Has Jason Day produced the greatest year by an Australian golfer ever?

Jason Day takes FedExCup lead
Shanghai night field

“How long until he becomes No.1 in the world?”

Of all the questions during Jason Day’s commanding six-shot win at The Barclays, that is the one that occupies the Australian’s mind more than any other, for we know how badly he wants it.

He could yet do so by the end of this year, but according to the legendary Nick Faldo, the world No.3 has unofficially gone past the game’s marquee man, Jordan Spieth, who this week lost his No.1 mantle back to Rory McIlroy as the game’s “Big Three” continue their takeover.

“This guy is the best player in the world right now,” the six-time Major Champion said about Day during commentary of The Barclays, having posed the above question early in the round.

“Jordan was before, but right now and over the last month, this is the guy they’ve got to beat.”

And there are a couple of other questions worth asking right now, too.

For instance, has any Australian golfer had a better year than Jason Day’s in 2015?

The 27-year-old is on the verge of climbing a mountain no other golfer from this country has been able to. That is, winning the PGA Tour’s coveted US$10 million FedExCup – which is basically the end-of-season “premiership” for golfer’s on the world’s top circuit introduced in 2007.

In AFL terms, Day’s win at the Barclays on Monday morning, AEST, was kind of like winning a qualifying final in the first week of September.

He will now head into the remaining two events of the Tour Playoffs – the Deutsche Bank and BMW Championships – ranked No.1 in the standings and in the box seat to stay there for the grand final the following week, which is the Coca-Cola Tour Championship.

If he were to win one, two or all three of those tournaments and lift the FedExCup, Day would set a new standard of excellence for Australian golf.

Our best of the modern era, Greg Norman, had a flagship year in 1986 when he won two PGA Tour events, one on the European Tour and of course his first major – the 1986 Open Championship – to go with second-place finishes at the Masters and PGA Championship that year.

He also won a bunch of minor events in Australia that don’t really come into the equation, because the Australian summer is much different now and Day has elected not to play our domestic events this year due to the birth of his second child.

This was the year of the “Norman Slam”, as he became the first player to hold the 54-hole lead in all four Major events, thus playing in the final group and having the greatest chance ever of achieving the Grand Slam that Spieth flirted with this year.

Day, in comparison, has now won four times this year – starting with his win at the Farmers Insurance Open in February – and three times in his past four starts – the Canadian Open, his breakthrough major title at the PGA Championship and now the Barclays.

It is the first time since Bruce Crampton in 1973 that an Australian has won four events on the US PGA Tour in one season.

So good has Day been that his play has forced the game’s leading judges to ponder another question they never thought they would bother asking: Has anyone had a better year than Jordan Spieth?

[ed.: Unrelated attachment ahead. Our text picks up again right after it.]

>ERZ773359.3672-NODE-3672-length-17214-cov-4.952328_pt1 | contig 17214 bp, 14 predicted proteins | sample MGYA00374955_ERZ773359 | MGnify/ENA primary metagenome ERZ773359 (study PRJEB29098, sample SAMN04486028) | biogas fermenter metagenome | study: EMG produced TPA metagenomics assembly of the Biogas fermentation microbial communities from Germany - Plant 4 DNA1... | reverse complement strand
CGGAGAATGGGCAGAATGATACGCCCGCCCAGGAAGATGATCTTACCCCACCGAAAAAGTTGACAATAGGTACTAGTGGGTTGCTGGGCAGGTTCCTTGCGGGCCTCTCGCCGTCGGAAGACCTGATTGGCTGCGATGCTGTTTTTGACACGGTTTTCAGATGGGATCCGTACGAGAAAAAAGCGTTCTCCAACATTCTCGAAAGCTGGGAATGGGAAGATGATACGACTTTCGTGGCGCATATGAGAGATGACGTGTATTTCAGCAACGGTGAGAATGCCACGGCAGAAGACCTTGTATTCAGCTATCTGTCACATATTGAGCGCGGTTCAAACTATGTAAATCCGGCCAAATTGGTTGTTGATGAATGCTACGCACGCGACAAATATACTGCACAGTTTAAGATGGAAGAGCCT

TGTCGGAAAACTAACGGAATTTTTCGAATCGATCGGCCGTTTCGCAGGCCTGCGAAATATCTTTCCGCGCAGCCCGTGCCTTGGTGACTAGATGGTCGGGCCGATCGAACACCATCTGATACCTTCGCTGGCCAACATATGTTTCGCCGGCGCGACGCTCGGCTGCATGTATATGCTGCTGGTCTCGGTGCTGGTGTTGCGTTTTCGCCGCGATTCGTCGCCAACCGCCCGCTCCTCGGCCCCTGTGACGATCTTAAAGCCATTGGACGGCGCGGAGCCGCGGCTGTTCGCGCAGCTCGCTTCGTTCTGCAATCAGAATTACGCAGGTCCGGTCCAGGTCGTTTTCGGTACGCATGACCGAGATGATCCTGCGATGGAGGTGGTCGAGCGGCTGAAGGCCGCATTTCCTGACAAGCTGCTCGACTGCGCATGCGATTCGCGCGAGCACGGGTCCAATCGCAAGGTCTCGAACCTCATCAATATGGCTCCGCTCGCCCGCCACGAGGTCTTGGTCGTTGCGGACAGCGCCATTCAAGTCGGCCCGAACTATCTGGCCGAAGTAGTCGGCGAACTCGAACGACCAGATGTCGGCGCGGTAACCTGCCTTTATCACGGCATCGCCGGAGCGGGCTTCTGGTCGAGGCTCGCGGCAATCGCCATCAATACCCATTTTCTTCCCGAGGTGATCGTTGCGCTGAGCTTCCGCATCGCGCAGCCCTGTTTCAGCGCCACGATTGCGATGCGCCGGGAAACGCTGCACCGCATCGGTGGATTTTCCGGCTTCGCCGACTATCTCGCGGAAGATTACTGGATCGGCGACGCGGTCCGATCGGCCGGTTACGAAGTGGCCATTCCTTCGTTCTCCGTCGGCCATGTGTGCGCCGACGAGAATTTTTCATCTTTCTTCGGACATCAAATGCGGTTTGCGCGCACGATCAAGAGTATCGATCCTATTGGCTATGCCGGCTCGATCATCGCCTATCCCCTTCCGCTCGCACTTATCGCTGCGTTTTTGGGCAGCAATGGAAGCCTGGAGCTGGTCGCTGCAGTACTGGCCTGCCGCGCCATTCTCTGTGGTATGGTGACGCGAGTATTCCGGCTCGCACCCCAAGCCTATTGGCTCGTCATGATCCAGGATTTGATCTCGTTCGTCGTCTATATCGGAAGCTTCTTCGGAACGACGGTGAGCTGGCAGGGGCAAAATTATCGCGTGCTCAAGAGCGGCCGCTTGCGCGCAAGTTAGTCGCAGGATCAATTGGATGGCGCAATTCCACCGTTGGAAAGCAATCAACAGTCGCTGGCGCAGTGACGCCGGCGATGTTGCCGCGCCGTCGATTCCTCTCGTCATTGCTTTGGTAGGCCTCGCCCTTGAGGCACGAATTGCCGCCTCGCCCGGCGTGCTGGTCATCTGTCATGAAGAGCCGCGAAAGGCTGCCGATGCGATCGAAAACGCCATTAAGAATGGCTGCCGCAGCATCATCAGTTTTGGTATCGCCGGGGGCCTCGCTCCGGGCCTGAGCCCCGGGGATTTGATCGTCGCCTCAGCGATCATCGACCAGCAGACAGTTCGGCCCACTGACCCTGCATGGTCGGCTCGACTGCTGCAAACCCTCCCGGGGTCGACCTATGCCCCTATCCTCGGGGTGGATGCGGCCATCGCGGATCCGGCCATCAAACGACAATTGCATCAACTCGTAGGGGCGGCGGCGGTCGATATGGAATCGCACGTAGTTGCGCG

It seems implausible that a man who won both the Masters and the US Open could not win the PGA Tour’s Player of the Year award.

However there is a real danger that Day could yet steal the award, becoming the first Australian to do so since Norman turned that trick in 1995 – in a magnificent year in which “The Shark” never won a major but became No.1 in the world.

Day is in a zone right now, one that Norman once had access to back in his heyday, if not similar to that which Tiger Woods use to frequent more than any other of recent times.

The Queenslander’s win at The Barclays was an encore to his history-making score-to-par in a major at the PGA Championship.

He went 63 and 62 over the weekend to blitz the field – making only one bogey along the way.

He is starting to create superstar moments, too, much like Spieth has done all year.

“Oh my goodness, this guy is sensational”: that was the call on commentary when Day rolled in a long, winding putt on the 15th hole that was so tough that the TV broadcaster’s predictor gave him just a six-percent chance of making it.

He pumped his fist and let out a big roar to match that of the crowd’s.

Since the US Open in late June, he has produced 20 straight rounds under par.

The toughness factor has played big for Day.

Not only did he guts it out to finish tied 9th at the US Open, overcoming a bout of vertigo that caused him to collapse, he came through at The Barclays despite having to withdraw from the pro-am with a back complaint.

Golf is such that one’s consistency of contending is not recognised until you stop contending and start winning.

That is true for Day, who has had five top 10s to add to his four wins this year – including a tied fourth at the Open Championship and the US Open finish.

Spieth, though, has been on another level in terms of consistency – completing 10 top 10 finishes to go with two other wins on the PGA Tour in 2015.

He also finished second (PGA Championship) and tied fourth (Open Championship) in the other two majors he didn’t win, all of which means Day needs to keep winning over the next three weeks to make those judging the Player of the Year award forget about the incredible body of work Spieth has put together.

Then, again, you wouldn’t put anything past Day right now.

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